To watch full interview, click here.
‘Ladies in Media in Ghana’ highlighted Mariama Colley in the latest cohort of women it celebrates annually for breaking barriers in the African media world. In an industry that remains dominated by men and which has traditionally offered limited opportunities to women, having this level of impact as a female is not easy.
“The recognition I have received reflects a positive underlying shift”, says Mariama, in an exclusive interview for Africell. “Women wishing to work in media in Africa have typically been restricted to certain roles, such as presenting shows or reading news. Organisations like to have women as their public face, because they think it gives them a wider appeal. But when it comes down to it, we are often held back from a wider range of jobs and responsibilities including editing, directly, and overseeing the technology that goes into production”.
Mariama explains why this is changing. She entered the industry aged 12, when she helped set up a radio platform in the small town in Gambia which she grew up. Since then, she has worked hard to earn a succession of breakthrough opportunities – and at each stage, she has tried to expand the scope of what she has been able to do as a woman.
“I value independence and believe that until women are trusted to fulfil all roles on a media or film set, real equality of opportunity will not have been achieved. It makes me so happy and proud and when I see women leading a full production – including theming, editing and producing on our own. We are seeing this more often now, and it means that people like me can do better work and exert greater influence”.
Mariama defines herself as an activist. In fact, this designation is as important – if not more so – than her day job as a radio presenter and actress.
“I’ve been in this fight since I was a teenager”, she says. “Growing up as a young girl in a relatively poor community, I was exposed to the forces and practices that continue to hold many women in Gambia back. The public platforms I now have access to, such as film and radio, are powerful tools for spreading information. On top of that, I see my public profile as conferring a responsibility to do so. Issues such as FGM, sexual violence, sexual harassment, and inequality of opportunity faced by women will only be resolved if they are brought into the open, and so I treat my professional broadcasting work as inseparable from my responsibility to raise awareness of these issues”.
Mariama has worked with Africell for six years, presenting several popular radio and TV shows. These include ‘Let’s Talk’ and ‘Be A Star’, shows quite different in their content (a serious radio mentorship programme versus a glamorous talent show) but united in their innovative formats and mass appeal.
Mariama appreciates that Africell seeks to empower young people, offering its resources to Gambian youth so that they can develop their voices and contribute to wider social and cultural conversations.
“When I first proposed the concept for ‘Let’s Talk’, Africell’s immediate response was “Let’s do it!”. They are always willing to consider crazy initiatives, which is great, because it is the less conventional content which, over time, young people are gravitating towards. There are lots of passionate young people within Africell, who I feel a commonality of spirit with, and it is partly thanks to the opportunities I have had through Afriradio that I’ve been recognized as a media professional of regional significance”.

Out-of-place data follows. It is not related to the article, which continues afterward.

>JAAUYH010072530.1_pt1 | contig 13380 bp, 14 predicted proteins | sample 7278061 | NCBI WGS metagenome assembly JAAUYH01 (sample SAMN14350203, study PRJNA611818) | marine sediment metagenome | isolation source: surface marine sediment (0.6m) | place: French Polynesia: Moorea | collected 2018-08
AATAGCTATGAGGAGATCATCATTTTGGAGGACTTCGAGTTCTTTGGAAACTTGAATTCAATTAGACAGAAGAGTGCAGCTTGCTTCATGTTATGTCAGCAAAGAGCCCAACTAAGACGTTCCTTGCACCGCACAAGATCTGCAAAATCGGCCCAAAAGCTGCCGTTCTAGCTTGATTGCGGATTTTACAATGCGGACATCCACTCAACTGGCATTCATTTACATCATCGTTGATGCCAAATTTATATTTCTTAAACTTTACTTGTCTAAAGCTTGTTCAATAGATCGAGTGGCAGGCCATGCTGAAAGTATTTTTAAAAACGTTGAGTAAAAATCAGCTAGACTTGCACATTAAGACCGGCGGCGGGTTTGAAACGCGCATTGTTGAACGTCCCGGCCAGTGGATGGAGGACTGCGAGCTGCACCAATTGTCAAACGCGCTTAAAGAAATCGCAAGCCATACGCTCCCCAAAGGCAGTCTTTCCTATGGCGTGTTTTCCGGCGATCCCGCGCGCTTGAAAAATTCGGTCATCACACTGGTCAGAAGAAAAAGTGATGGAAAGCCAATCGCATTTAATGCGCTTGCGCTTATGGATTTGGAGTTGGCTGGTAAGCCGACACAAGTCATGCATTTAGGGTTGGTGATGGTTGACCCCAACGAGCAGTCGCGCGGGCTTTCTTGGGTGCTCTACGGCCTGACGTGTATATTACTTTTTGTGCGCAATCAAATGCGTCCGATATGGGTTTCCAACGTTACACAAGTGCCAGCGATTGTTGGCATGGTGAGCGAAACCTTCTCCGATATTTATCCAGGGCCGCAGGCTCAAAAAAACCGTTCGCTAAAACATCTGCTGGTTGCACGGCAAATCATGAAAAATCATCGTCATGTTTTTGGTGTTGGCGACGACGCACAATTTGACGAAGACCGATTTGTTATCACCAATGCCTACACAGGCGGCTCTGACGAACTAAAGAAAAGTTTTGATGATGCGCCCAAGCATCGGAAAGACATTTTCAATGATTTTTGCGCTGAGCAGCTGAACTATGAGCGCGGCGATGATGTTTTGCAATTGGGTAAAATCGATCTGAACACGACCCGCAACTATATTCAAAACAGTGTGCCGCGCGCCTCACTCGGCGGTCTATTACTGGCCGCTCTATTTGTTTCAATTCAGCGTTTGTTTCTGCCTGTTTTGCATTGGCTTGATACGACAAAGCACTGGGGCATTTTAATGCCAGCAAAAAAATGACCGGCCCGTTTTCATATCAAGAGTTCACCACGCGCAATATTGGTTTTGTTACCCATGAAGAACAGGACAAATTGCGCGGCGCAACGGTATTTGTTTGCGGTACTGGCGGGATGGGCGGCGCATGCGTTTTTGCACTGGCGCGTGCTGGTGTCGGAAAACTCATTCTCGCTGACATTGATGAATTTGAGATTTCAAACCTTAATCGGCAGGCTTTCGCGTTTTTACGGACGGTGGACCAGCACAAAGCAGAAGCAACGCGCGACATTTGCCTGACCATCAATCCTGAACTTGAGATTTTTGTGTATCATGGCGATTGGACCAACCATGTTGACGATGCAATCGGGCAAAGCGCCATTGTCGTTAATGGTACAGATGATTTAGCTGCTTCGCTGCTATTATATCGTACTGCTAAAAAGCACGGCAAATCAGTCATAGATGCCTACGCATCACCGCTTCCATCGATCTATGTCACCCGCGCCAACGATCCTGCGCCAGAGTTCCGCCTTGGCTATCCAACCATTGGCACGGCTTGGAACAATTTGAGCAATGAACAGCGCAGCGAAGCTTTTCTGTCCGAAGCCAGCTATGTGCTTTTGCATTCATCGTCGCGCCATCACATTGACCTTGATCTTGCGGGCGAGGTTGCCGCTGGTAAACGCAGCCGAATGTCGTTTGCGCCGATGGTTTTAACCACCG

Mariama is optimistic about the future of media in Gambia. Although it is the smallest country in continental Africa, Gambia has a distinctive culture and a well-educated international diaspora, meaning that the country has the potential to pack a relatively big punch on the global stage.
“I have acted in films (such as ‘Hand of Fate’) which have earned international plaudits and provided a showcase for Gambian talent both in front of and behind the camera. We still have some way to go, and it is of course a highly competitive market, but as the sector in Gambia becomes more professional, I expect it to accomplish more and more in the future”.
Mariama is a successful example of a Gambian woman working in media. But she is quick to point out that she is one of many. Across Gambia, many more girls and women are looking to the media as a plausible career choice; a path that, rather than being closed off to them, as it might have been before, is looking increasingly welcoming. Mariama has simple advice:
“First, don’t be scared. If you are confident in yourself, what may seem like obstacles will transform as if by miracle into opportunities. Second, love what you do. Don’t enter the public eye just because you want to be a celebrity. Do it because you are passionate about performing and because you want to use your profile as a driver of change.
"Finally", she says, "you must learn. Learn, learn, learn. The Mariama Colley of today would be barely recognizable to the 12-year-old girl who started out acting and putting on radio shows in primary school. That’s because I have learned every step of the way and grown as a result. If you remember these things, then you’ll go a long way. Trust me!”